M&S & Zara Company
Case: Marks & Spencer’s versus Zara’s Operations Marks & Spencer (M&S) is a major British retailer of clothing, food and financial services. Over 30 million customers are served per month in more than 300 UK stores, besides the many international locations. The company was established in 1884 and now it has over $17 billion in annual sales with the highest profit margin in the retailing industry. M & S is encountering some difficulties in logistics because it has lengthy logistics procedures forcing the retailer to order 9 months in advance.
Competitors like Zara have very fast and efficient logistics with excellent lead time. Nimble competitors are offering low prices as well as achieving many deliveries per year of new fashion items. M&S decided to pursue a new strategy of improving their product appeal, availability and value. The retailer encountered difficulties because its processes are not flexible enough to allow short lead times. New product development is slow and costly. The relationship with suppliers is not fast enough, nor efficient enough. M&S started to achieve savings by using fewer suppliers and working more effectively with them.
M&S & Zara Company Essay Example
This is to assure better product quality, value and availability. Spanish retailer Zara has hit on a formula for supply chain success that works. By defying conventional wisdom, Zara can design and distribute a garment to market in just fifteen days. In Zara stores, customers can always find new products—but they’re in limited supply. This makes the customer eager to visit the store more often and in an urgent manner. Whatever is sold will not be back again. Such a retail concept depends on the regular creation and rapid replenishment of small batches of new goods.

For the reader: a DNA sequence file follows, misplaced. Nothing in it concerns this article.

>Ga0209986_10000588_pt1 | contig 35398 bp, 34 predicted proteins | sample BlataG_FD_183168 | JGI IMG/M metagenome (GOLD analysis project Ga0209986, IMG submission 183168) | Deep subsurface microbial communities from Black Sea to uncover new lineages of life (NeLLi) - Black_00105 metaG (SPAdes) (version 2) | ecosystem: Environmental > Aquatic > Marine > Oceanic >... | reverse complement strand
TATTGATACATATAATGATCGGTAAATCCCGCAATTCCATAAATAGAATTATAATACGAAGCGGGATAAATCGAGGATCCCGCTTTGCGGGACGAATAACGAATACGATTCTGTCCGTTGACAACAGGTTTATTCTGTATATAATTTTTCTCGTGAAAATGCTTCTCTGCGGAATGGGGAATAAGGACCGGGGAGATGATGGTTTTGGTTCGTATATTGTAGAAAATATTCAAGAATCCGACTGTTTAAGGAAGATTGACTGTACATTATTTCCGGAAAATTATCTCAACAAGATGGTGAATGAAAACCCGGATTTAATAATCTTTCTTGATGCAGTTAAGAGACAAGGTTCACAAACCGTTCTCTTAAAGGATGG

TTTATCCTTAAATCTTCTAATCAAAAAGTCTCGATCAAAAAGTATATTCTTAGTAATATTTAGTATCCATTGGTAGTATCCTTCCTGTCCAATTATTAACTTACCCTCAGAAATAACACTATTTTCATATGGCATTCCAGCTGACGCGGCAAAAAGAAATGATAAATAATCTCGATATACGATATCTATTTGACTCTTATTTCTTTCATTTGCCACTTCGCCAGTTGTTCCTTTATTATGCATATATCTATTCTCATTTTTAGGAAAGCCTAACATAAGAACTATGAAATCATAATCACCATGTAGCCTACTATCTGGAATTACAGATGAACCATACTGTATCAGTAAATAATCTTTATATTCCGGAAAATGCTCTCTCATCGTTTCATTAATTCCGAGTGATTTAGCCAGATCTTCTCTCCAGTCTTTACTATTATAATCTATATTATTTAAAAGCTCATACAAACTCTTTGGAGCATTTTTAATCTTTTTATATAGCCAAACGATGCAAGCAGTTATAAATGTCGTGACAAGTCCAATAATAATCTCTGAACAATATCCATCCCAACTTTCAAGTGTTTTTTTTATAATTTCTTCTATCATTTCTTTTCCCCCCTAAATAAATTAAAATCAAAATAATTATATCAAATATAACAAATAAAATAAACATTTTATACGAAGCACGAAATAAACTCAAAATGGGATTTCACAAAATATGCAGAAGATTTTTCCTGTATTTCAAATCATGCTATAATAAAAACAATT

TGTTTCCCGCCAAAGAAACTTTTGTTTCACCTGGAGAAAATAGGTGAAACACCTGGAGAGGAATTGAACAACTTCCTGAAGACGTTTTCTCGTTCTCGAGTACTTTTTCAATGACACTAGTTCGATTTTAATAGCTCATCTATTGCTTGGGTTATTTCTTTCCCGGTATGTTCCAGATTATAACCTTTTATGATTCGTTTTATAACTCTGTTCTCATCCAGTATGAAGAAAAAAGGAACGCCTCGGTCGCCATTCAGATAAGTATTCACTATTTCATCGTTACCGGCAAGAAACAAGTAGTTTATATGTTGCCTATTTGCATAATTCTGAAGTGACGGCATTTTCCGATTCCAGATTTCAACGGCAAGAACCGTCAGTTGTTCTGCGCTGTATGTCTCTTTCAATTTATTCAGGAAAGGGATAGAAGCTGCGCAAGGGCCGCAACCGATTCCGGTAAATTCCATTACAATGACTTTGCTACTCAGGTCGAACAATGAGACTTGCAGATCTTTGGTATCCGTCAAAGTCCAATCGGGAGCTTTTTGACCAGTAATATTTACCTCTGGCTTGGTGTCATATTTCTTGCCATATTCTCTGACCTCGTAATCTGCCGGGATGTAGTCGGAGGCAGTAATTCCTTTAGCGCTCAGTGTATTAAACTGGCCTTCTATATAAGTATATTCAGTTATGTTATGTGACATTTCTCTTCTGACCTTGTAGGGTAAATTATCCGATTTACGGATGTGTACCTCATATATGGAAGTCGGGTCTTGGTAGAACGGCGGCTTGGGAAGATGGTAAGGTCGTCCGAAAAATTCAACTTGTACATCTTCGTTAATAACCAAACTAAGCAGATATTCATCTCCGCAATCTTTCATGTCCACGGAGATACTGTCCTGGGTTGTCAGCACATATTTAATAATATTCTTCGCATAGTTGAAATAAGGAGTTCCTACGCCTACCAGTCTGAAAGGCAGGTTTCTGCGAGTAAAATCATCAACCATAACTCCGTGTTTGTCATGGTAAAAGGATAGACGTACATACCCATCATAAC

Zara often beats the high-fashion houses to the market and offers almost the same products, made with less expensive fabric, at much lower prices. This “fast fashion” system depends on a constant exchange of information throughout every part of Zara’s supply chain—from customers to store managers, from store managers to market specialists and designers, from designers to production staff, from buyers to subcontractors, from warehouse managers to distributors, and so on. Most companies insert layers of bureaucracy that can bog down communication between departments.
But Zara’s organization, operational procedures, performance measures, and even its office layouts are all designed to make information transfer easy. Zara’s cross-functional teams meet on short notice and without bureaucratic procedures. They can examine prototypes in the hall, choose a design, and commit resources for its production and introduction in a few hours, if necessary. Zara stores receive small shipments and carry little inventory, the risks are small; unsold items account for less than 10 percent of stock, compared with the industry average of 17 percent to 20 percent.
This case compares a traditional company with traditional logistics, versus a nimble and agile company following the new ways of doing logistics. Zara’s ways have proven to be successful and efficient, and at the same time they encourage customers to visit the stores more often and to purchase whatever they like before it gets sold out. This shows how important logistics can be in securing successful operations and processes resulting in products being at the right amount, the right price and the right place.
Question: Discuss the importance of successful operations management and logistics on gaining a competitive advantage. Use the case above, and the relevant B200B material covered so far, to analyze the differences between Marks & Spencer and Zara in terms of their operations and logistics. Clarify what made Zara so successful, and discuss current related issues in logistics and operations using the E-library (EBSCO and Emerald). (100 Marks)